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The Linux Webring
The Linux Operating System Section
This section contains a large amount of tutorials and information aboutLinux. It contains eleven tutorials written similar to book format onvarious aspects of Linux. It also contains, Linux editorials, Linux tips andLinux weblinks including links to The Linux DocumentationProject and Metalab's Index of Linux publications.
Agustin's Linux Manuals
The Computer Documentation Project is proud to host four volumes of Agustin Velasco's Series about Linux. Agustin has generously madethese manuals available to the public through this site. These manualsare:
1.
Volume 1 - Installation and Internet - Includes Chapters 1 and 2which cover the installation, partition types, mount points,package selections, configuring services, the boot mode,configuring X, creating users, configuring dial up, modems, highspeed internet, DSL, configuring ISDN, routers, login protocols,and more.
2.
Volume 2 - System Administration- Includes Chapters 3 and 4covering command basics, terminals, shells, command aliases,file permissions, using chmod and chown, process control, bashconfiguration, the linuxconf utility, account privileges, accountpolicies, managing groups, using NFS, implementing disk quotas,the Mandrake control center, installing scanners, backups, sambaprinting, and more.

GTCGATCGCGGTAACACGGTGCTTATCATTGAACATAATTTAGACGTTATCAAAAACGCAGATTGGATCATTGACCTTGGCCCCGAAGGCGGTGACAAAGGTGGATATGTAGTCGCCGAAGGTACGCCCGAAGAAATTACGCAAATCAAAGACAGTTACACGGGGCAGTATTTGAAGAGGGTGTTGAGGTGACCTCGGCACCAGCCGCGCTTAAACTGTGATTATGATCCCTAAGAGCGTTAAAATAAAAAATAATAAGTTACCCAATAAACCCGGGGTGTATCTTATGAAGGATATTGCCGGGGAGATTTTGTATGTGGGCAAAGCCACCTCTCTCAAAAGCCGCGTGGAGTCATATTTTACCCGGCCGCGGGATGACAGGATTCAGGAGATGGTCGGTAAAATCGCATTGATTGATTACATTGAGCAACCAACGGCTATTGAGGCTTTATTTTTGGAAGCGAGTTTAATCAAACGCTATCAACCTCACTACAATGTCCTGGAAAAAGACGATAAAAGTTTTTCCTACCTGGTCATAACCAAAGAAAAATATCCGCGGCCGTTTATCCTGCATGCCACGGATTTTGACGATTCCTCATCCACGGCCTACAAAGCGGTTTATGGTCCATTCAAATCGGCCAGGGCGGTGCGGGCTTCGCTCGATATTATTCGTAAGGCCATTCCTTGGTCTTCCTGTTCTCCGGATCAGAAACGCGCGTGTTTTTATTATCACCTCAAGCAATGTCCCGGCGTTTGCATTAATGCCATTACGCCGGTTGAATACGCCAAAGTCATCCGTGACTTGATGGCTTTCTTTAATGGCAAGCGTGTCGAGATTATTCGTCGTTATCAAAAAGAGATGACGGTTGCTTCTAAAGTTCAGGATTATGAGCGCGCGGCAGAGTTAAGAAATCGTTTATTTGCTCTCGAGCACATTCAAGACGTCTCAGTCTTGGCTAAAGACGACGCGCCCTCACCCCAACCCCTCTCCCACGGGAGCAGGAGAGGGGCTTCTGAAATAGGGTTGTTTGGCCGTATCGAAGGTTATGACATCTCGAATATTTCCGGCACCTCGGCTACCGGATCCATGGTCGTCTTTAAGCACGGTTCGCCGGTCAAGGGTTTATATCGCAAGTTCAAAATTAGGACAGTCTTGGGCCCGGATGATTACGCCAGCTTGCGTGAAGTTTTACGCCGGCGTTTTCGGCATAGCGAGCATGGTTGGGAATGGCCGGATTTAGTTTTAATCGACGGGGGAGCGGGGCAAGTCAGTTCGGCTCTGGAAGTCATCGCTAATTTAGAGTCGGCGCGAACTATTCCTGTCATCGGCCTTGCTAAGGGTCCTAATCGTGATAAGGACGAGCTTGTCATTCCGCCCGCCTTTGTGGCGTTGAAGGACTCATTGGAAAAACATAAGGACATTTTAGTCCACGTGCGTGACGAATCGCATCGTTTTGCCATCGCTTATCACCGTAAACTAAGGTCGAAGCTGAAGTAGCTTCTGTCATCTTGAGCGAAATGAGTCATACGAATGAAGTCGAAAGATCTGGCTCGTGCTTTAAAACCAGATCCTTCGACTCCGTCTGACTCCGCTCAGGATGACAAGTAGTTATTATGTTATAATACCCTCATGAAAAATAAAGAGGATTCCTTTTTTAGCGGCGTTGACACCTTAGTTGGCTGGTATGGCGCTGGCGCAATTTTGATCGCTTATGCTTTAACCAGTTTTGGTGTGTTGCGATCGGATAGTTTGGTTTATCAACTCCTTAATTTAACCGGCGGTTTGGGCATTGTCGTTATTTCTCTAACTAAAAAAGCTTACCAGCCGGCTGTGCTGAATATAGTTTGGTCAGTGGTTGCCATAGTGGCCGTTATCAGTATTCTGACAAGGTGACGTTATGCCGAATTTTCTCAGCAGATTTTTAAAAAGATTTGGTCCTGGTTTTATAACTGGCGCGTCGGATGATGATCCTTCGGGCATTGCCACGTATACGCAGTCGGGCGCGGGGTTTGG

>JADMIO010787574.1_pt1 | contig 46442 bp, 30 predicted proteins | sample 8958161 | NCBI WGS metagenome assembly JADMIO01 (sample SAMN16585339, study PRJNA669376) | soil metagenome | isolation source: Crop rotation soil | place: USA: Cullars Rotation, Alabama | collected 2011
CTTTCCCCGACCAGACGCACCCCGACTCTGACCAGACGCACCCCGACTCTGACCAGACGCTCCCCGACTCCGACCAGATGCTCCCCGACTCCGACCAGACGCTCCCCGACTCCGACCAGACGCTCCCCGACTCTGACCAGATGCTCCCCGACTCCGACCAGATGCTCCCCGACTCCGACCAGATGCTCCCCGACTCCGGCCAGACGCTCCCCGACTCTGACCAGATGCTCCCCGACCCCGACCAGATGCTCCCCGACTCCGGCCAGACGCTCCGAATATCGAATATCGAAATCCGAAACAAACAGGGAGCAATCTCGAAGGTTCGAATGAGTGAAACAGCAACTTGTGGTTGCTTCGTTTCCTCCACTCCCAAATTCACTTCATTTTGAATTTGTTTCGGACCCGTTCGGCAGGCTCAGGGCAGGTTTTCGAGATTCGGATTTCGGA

3.
Volume 3 - Multimedia and Hardware Installation- IncludesChapters 5, 6, and 7 covering configuring the sound card, theXMMS player, the DSCD player, Xine, video conferencing,GnomeMeeting, the desktop, installing hardware, loading modulesfor the hardware, IDEs, tweaking hard drive performance,installing CD-ROMs, installing Zip drives, installing USB devices,installing firewire, and more.
4.
Volume 4 - Networks and Servers- Includes Chapters 8 and 9covering IP addressing, network classes, decimal notation,subnetting, allocating subnets, subnet masks, routing protocols,classless internet domain router, apache web server, apache
 
modules, DNS servers, setting up DNS zones, virtual webhosting, and more.The second edition of Agustin's Linux Manual, based on Mandrake 10,is available atwww.netcontrol.orgfor a very low price. You can findwebsites with downloadable versions of Agustin's Linux manual firstedition at netcontrol.org or athttp://www.globusz.com/authors_v.asp.
Additional Linux Tutorials
1.
The CTDP Linux User's Guide- This document gives the user agood organized overview of Linux including basic commands, filestructure, file systems, system configuration, managing users andprocesses, networking and the respective services, including theconfiguration of X. It explains how to set up filesystems, how toset liLO and the kernel up, working with the init process, settingup system logging, CRON, user accounting, user limits, printing,setting up the network, Samba services, DNS, DHCP, BOOTP, IPmasquerading, using linux as a router, network file sharing (NFS)and more.
2.